While Firefox 2 does not yet support SMIL, Opera and IE/ASV3 both appear to give precedence to SMIL animation over JavaScript animation in cases that documents contain both sorts of animation.

The comparisons of SMIL with JavaScript animation were done using an "animation chamber" in which differing amounts of each type of animation could be systematically added through the DOM to create complex documents. Because precise calibration of when an effect has finished rendering cannot be performed, the methodology used here involved "overloading the browser" by inserting numerous (sometimes thousands) of animations and in checking the performance as monitored through successful loops through a window.setTimeout as compared with real time measures. That is, the extent to which desired and actual performance differ gives an objective measure of the actual work performed, in a way that can be compared across browsers and across situations.

2. Browser differences in string handling

In an experiment (visible on the web at http://srufaculty.sru.edu/david.dailey/javascript/stringtimer.html), two fundamentally different approaches to the creation of large HTML strings in JavaScript are investigated. In the first approach a loop is defined in which a string is repeatedly concatenated with itself to eventually produce a large string (an HTML table with between 400 and 250,000 cells each filled with a bgcolor equal to a randomly constructed color).

Simple string concatenation in Javascript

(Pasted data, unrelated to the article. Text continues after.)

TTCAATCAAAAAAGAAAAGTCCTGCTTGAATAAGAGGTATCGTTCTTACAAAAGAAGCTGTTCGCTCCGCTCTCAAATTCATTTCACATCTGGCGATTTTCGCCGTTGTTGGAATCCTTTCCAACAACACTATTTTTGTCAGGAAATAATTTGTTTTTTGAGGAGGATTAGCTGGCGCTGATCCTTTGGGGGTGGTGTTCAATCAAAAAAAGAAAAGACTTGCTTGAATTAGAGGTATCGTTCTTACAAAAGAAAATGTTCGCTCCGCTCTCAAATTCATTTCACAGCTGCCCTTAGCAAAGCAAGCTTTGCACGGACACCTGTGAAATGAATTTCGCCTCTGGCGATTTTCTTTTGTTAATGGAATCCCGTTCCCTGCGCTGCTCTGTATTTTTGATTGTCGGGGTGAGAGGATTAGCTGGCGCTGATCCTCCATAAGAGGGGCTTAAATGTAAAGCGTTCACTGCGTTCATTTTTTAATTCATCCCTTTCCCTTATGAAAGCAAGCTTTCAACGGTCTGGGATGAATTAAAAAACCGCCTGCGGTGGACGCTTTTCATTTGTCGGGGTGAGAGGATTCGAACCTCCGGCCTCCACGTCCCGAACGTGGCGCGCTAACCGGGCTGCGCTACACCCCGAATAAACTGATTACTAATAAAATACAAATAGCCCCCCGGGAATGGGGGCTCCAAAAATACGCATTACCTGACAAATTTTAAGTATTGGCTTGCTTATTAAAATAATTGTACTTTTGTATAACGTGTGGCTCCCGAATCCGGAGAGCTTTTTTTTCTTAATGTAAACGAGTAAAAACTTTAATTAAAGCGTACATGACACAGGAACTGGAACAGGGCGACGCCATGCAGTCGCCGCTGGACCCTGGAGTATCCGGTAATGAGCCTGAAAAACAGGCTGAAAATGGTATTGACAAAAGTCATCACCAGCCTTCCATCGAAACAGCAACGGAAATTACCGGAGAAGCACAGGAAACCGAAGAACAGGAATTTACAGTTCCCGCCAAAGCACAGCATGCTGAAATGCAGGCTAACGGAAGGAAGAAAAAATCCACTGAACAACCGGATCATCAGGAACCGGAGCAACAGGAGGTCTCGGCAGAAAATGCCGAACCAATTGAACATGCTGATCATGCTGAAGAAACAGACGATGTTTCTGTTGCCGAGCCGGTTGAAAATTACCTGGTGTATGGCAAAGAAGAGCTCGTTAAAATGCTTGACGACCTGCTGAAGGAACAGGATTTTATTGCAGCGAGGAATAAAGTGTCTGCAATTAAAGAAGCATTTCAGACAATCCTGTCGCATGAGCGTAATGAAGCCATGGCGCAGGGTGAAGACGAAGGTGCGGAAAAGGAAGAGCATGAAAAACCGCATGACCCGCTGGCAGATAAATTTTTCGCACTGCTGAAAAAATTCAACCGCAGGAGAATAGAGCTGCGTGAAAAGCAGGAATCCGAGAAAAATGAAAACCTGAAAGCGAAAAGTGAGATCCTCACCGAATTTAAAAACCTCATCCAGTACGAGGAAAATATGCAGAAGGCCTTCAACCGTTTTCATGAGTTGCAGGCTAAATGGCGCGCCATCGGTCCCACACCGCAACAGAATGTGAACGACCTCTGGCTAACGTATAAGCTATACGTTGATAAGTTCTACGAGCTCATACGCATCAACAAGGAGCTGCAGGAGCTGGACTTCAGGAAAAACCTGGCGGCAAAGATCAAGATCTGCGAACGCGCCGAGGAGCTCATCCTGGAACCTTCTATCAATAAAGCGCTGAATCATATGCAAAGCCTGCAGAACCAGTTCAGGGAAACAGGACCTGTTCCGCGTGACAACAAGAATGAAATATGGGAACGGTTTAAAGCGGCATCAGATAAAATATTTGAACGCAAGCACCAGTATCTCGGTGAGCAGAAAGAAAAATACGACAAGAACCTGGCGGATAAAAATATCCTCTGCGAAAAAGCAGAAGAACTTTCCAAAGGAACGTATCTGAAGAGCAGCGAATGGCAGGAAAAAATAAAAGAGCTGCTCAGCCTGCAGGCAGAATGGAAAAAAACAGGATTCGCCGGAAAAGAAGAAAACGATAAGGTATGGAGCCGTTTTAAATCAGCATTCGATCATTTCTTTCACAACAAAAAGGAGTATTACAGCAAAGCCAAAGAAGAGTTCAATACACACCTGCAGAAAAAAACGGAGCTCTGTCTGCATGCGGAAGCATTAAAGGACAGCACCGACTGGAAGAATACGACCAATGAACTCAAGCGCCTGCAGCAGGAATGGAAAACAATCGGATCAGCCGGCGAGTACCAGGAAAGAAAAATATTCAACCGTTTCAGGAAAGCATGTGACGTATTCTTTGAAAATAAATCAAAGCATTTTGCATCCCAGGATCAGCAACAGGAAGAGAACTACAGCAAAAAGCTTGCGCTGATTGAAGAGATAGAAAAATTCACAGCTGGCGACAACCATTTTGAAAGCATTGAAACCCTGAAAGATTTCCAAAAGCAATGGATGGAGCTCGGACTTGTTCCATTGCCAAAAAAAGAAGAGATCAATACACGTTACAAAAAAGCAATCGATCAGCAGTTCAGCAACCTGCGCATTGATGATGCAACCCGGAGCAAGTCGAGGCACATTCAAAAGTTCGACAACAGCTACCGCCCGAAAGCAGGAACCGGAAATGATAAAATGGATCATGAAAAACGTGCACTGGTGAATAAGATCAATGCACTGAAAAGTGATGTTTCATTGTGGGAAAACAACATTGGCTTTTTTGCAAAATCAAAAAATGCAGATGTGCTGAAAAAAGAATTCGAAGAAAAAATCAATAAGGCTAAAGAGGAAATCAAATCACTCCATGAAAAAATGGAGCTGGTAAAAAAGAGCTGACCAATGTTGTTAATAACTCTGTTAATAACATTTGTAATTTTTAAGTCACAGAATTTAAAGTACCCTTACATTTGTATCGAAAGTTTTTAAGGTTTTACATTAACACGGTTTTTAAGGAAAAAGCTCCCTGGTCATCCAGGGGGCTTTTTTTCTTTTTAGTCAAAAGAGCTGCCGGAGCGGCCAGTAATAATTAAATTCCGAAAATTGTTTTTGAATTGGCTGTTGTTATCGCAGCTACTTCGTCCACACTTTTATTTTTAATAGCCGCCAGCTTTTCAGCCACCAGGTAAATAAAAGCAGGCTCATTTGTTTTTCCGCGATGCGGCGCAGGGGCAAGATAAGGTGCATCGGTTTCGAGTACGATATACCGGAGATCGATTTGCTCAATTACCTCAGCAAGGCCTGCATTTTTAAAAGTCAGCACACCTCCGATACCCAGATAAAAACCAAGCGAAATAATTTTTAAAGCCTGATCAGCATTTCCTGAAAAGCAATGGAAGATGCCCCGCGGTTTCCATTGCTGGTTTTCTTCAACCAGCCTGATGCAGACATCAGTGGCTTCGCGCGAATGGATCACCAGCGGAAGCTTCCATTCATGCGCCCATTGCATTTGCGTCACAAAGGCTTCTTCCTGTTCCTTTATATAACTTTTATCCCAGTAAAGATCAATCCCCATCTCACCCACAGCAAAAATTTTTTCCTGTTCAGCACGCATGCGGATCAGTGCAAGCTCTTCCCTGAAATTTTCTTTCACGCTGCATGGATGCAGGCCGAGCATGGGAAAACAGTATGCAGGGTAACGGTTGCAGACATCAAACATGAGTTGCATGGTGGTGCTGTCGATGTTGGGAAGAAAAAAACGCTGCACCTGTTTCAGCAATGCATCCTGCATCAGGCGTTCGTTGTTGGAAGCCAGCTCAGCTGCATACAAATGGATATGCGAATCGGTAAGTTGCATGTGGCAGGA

var U= "<td height=2 width=2 bgcolor='"
var V="'></td>"
var s="<table cellspacing=0 cellpadding=0>"
for (i=0;i<rows;i++){
  s+="<tr>"
  for (j=0;j<cols;j++){s+=U+color()+V}
  s+="</tr>"
}
s+="</table>"
document.getElementById("R").innerHTML=s

In contrast, another approach builds a large array of (between 400 and 250,000) small strings. Concatenation is performed once by applying the ".join" method to the resulting array.

array join

var U= "<td height=2 width=2 bgcolor='"
var V="'></td>"
var A=new Array()
var k=0
A[k++]="<table cellspacing=0 cellpadding=0>"
for (i=0;i<rows;i++){
  A[k++]="<tr>"
  for(j=0;j<cols;j++)
  {A[k++]=U+color()+V}
  A[k++]="</tr>"
}
A[k++]="</table>"
var s= A.join("")
document.getElementById("R").innerHTML=s

Conducting this test, particularly in different browser environments is illuminating, since one might expect the two algorithms for creating large strings to have roughly equivalent run-time behavior.